The British Royal Family has come out swinging, accusing the BBC of giving credibility to “overblown and unfounded claims” in a new documentary that puts the spotlight on the relationship between the media and the younger generation of Windsors.
The Princes and the Press, the first part of which aired on U.K. television Monday night, examines how the media has treated the younger royal couples — the Duke and Duchess of Cambridge (Prince William, Kate Middleton) and the Duke and Duchess of Sussex (Prince Harry, Meghan Markle) — and the disparities in press coverage between the two.
The three royal households — Buckingham Palace, Kensington Palace and Clarence House — have called the two-part series “disappointing” and have criticized the BBC for lending “credibility” to the idea that other members of the royal household leaked damaging information about the Sussexes to the press over the years.
“A free, responsible and open press is of vital importance to a healthy democracy. However, too often it is overblown and unfounded claims from unnamed sources that are presented as facts and it is disappointing when anyone, including the BBC, gives them credibility,” read the statement, which was broadcast at the end of the program’s airing on Monday.
The BBC’s media editor Amol Rajan spent months putting together interviews for the documentary, which included speaking with journalists and private investigators who found themselves becoming part of the royal narrative.
His documentary offers a behind-the-scenes peek at some of the unseemly — and in some cases, disturbing — inner workings that have been kept hidden from the public.
For instance, Gavin Burrows, a private investigator hired by the now-defunct News of the World, describes how he worked “ruthlessly” to access the medical records of one of Prince Harry’s former girlfriends, in an effort to determine whether she’d ever had an STI or abortion.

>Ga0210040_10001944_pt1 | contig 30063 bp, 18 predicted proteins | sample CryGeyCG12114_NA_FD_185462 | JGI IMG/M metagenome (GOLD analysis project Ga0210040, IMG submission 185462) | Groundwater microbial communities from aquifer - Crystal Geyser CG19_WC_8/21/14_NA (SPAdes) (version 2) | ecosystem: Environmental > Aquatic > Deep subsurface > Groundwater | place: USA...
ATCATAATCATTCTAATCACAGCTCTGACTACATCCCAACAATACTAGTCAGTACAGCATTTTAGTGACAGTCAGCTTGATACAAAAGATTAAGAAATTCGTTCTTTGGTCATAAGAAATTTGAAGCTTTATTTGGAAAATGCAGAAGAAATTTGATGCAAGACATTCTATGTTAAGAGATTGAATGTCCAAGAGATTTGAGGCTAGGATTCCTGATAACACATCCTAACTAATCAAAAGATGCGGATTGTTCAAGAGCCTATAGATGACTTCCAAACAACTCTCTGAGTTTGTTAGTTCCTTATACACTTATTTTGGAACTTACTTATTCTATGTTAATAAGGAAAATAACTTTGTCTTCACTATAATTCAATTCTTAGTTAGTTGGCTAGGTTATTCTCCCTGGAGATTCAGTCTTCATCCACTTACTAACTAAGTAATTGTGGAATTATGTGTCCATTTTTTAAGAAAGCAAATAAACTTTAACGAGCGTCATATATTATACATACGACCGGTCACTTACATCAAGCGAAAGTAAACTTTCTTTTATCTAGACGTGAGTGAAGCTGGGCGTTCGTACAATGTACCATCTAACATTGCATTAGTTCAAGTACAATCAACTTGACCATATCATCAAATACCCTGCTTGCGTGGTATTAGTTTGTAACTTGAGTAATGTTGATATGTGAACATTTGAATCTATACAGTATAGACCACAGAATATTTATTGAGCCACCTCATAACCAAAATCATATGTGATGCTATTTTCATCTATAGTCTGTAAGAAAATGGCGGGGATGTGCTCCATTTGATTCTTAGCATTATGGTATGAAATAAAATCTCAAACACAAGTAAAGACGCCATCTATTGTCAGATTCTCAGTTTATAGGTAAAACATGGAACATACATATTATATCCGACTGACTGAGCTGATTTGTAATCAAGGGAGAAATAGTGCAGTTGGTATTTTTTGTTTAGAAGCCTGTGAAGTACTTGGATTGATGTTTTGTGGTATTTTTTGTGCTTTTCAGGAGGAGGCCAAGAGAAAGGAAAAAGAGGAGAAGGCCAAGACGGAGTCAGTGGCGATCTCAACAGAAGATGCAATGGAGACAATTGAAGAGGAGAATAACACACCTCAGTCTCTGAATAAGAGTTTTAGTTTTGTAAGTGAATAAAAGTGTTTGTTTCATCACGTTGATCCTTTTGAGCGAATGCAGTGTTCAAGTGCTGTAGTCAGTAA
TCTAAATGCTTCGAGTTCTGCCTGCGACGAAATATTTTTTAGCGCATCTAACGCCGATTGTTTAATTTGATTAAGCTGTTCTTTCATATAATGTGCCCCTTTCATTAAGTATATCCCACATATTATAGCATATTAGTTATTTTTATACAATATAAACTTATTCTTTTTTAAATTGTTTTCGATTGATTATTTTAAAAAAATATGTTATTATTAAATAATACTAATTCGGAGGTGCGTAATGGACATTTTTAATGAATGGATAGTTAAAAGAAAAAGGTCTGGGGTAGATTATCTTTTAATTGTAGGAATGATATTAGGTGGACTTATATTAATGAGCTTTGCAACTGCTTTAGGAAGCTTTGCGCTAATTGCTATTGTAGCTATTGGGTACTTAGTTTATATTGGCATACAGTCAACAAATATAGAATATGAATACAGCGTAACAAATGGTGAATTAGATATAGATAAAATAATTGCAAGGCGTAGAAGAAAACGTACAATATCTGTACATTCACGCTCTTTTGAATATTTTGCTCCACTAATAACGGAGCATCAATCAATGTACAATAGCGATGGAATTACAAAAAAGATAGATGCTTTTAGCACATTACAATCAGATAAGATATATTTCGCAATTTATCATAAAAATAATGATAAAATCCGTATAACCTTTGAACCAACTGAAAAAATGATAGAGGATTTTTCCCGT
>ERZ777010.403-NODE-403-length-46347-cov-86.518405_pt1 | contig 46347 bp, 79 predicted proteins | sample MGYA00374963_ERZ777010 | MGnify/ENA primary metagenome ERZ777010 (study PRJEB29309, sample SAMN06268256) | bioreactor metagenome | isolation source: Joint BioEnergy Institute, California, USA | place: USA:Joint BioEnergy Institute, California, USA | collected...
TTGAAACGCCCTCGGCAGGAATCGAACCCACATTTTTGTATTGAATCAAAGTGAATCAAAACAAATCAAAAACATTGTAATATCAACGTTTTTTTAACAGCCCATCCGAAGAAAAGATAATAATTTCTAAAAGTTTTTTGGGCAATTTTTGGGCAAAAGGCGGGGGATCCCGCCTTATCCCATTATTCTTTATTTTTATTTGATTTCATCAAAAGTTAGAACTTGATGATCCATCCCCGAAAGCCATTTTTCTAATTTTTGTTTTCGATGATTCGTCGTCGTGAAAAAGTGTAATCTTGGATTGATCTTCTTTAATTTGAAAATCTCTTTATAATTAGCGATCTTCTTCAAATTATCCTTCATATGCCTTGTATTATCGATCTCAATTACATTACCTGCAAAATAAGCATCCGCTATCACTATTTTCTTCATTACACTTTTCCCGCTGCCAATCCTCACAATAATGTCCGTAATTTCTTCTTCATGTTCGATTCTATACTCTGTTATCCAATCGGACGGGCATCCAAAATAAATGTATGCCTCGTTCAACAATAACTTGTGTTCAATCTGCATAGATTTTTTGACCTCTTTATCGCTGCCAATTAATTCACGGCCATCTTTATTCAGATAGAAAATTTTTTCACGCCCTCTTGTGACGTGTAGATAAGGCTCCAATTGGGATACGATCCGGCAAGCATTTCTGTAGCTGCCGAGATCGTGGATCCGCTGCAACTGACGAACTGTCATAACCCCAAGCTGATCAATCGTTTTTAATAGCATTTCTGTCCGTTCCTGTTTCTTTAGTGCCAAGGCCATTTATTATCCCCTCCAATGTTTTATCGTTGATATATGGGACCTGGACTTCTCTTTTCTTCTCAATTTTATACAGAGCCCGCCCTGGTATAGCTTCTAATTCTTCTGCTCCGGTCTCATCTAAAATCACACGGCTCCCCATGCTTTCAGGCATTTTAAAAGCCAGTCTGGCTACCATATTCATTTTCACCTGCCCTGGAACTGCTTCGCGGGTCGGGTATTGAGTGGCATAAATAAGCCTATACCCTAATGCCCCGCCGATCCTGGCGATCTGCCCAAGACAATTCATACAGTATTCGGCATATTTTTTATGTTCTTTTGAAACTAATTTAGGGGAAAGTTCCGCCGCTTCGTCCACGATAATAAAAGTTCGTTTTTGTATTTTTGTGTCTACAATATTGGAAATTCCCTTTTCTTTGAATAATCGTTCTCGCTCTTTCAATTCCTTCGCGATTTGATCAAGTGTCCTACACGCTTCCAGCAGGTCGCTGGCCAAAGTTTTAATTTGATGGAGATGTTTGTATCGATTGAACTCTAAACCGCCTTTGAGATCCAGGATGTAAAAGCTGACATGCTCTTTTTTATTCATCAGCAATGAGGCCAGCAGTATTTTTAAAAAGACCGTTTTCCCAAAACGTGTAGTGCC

“I basically was part of a group of people that robbed (Harry) of his normal teenage years,” he tells the camera.
Many of the journalists interviewed claim there is an “unspoken deal” between the royals and press, and that the family gives access to news outlets that promise favourable coverage.
“The Windsor deal is the royals get to live in a palace, they get some taxpayer funding, in return as long as they grant access and a steady supply of stories and pictures, they get favourable coverage and that helps them to renew their emotional contract with the people,” Rajan tells the audience. “But that deal only works if both parties stick to their side of the bargain. And the question is: ‘Would the children of Princess Diana want to play that game?'”
The first episode covers the events following Queen Elizabeth’s Diamond Jubilee in 2012 up to the Sussexes’ 2018 wedding. At first, the media seemed excited about a new generation of royals, but over time began to sour on the Duke and Duchess of Sussex. Reports on the couple became increasingly racist and misogynistic in a way that was never a problem for the Cambridges.
“William and Harry’s relationship with the media was formed fundamentally from their childhood and their experiences of their mother’s relationship with the media,” royal contributor Victoria Murphy details in the documentary. “And that has absolutely shaped everything about how they both see the media. But we’ve seen as they both get older, how that’s manifested itself in different ways and the different paths that they have taken.”
The film examines some of the illegal activities, like hacking and wire tapping, that landed the press in hot water in the late 1990s and early 2000s, and how these activities were used to target members of the Royal Family.
The first episode also details some of the competition between the royal households, and journalists share how quickly members of the Royal Family turn on each other. Many of the film’s interviewees share how willing the various households are to leak unflattering information to the press.
“I think at the best of times, the palace is a nest of vipers and there’s always a bit of backbiting going on,” Richard Palmer of the Daily Express says in the film.
As of this writing, The Princes and the Press is not available for streaming or viewing (as yet) in Canada.